I think it is necessary to change a culture that comes from the mid-40s when the economy was closed completely to the international market. In those days it was common to support the national industry. The problem, from my point of view, is that this closeness went too far. And as the time went by industry lost its motivation to improve and innovate. On those time they could sell anything they produced because there was no other suppliers – no other competition. And then we suddenly opened the economy and we have now more than 30 free-trade agreements with the same number of countries.

In those times where the economy was not opened the Mexican engineers were more used to being involved in maintenance than in design and development so they didn’t know how to innovate. So that is one of the key points that the schools of engineers are now changing – the training and capabilities of the new generation of engineers – towards design and things are moving smoothly. Today, companies from all over the world are aware that Mexican engineers can design in better conditions and with very outstanding results.

I personally have experience in starting up a group of engineers, in another center, that work in the turbine industries. After a couple of years this group went to the company and now they have grown to 1,500 engineers here in Queretaro designing top quality pieces of equipment. This was a step to develop the aerospace industry in Queretaro and today this State is a national hub for the sector. The aerospace sector has been growing quite rapidly because of the capability of the workers and the engineers. We are now certified with the PRI Center – Process Review Institute – and their aeronautical capability and we have been certified by Bombardier in our labs. And of course we have been ISO 9000 for 11 years. So we keep our labs certified and with the best standards.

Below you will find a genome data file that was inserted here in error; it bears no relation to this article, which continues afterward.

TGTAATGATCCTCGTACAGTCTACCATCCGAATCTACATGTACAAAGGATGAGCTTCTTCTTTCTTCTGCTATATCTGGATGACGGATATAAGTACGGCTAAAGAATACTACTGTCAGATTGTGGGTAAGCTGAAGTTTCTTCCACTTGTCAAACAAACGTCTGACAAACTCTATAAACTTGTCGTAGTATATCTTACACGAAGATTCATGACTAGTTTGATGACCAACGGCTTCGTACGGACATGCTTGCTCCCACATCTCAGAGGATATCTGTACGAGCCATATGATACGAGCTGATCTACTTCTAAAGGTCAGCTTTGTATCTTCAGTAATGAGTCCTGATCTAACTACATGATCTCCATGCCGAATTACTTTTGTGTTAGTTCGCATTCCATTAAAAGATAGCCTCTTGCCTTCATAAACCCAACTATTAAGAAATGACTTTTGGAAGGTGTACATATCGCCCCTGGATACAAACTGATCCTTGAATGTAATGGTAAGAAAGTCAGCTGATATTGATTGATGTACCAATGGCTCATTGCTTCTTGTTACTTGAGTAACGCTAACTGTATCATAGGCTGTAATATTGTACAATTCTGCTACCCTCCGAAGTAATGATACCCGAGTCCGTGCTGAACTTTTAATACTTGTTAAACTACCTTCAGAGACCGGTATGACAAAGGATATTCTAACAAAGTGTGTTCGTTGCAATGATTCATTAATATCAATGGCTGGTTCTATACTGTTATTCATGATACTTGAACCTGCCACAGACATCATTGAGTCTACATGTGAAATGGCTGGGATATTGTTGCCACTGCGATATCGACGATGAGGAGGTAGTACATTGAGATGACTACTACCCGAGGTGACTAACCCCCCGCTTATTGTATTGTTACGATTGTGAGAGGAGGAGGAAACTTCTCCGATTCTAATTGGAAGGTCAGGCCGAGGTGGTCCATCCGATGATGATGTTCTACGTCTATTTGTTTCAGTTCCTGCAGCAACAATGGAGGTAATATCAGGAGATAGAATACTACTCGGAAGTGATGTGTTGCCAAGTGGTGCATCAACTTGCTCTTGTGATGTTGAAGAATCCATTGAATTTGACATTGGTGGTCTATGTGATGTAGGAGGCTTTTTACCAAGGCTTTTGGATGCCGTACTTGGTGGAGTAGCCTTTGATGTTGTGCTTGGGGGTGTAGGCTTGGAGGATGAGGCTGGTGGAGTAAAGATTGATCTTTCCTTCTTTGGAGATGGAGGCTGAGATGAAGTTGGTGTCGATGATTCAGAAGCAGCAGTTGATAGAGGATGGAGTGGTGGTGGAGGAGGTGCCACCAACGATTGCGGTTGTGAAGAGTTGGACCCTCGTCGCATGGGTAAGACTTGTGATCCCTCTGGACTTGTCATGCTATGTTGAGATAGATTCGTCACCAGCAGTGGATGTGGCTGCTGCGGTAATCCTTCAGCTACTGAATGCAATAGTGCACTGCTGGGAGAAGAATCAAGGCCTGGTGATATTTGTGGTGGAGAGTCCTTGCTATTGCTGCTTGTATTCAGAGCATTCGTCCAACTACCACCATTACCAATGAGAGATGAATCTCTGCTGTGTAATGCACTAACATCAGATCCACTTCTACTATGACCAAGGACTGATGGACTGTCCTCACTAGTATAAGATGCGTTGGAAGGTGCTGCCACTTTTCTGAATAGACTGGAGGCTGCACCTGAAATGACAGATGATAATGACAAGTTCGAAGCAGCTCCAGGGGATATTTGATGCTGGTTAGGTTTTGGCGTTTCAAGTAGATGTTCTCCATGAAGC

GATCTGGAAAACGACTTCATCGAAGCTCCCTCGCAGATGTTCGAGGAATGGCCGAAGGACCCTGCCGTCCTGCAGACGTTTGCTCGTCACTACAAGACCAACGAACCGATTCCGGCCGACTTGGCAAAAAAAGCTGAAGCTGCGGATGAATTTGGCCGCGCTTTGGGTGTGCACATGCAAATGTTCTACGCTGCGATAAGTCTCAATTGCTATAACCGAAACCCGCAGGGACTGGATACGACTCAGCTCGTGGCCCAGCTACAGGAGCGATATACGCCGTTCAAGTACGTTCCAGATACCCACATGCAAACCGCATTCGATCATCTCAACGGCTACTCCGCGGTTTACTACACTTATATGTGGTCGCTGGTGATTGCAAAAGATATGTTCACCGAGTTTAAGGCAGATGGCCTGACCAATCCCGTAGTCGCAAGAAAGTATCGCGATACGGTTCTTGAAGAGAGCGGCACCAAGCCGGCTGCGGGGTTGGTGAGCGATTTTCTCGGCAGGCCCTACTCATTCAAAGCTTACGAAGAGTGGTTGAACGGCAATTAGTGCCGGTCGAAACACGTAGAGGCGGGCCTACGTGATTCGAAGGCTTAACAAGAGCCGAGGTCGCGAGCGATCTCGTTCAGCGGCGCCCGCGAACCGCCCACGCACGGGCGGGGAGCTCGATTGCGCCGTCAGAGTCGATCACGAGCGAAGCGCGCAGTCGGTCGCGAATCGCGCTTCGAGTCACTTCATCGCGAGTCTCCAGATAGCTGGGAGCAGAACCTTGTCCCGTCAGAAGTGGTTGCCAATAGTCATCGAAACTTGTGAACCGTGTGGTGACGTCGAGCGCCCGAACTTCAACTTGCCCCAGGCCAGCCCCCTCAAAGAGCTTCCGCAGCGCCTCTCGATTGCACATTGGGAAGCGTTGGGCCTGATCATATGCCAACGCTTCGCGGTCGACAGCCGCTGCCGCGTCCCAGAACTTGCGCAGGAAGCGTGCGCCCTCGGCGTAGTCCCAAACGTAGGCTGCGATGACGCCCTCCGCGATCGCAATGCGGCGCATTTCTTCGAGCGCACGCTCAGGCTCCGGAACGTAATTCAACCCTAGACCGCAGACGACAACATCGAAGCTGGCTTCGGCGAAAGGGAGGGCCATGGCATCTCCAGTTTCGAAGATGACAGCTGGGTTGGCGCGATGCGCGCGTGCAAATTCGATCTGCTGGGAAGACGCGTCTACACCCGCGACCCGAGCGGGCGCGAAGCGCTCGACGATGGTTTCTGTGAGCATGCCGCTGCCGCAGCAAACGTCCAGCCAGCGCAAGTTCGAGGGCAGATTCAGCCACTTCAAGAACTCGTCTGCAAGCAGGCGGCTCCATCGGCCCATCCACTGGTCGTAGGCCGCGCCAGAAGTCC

Aside of this, we have also some other types of projects we have been working on – a long time ago for the automotive industry which is a very demanding industry because you are talking about seconds spare piece . And we developed 100 percent automation plans – assembly lines for different devices. So already we have developed semi-automated devices than those with human interaction in the process with high standards of quality. In fact, some years ago we developed the machining process for the airbag cylinders in cars which are very demanding because they are only going to operate once and they have to work.

What about the oil and gas industry? When my colleagues interviewed you about five years ago it was a new industry for the center – now seven years have passed – how important is the oil and gas industry for the development and future of the center?

It is important mainly in the field of high tech services. We are talking about non-destructive testing for equipment – structural, under pressure vessels, pipelines, and things like that – also in metrology.

Today we are moving into more complex technologies for certain specific applications.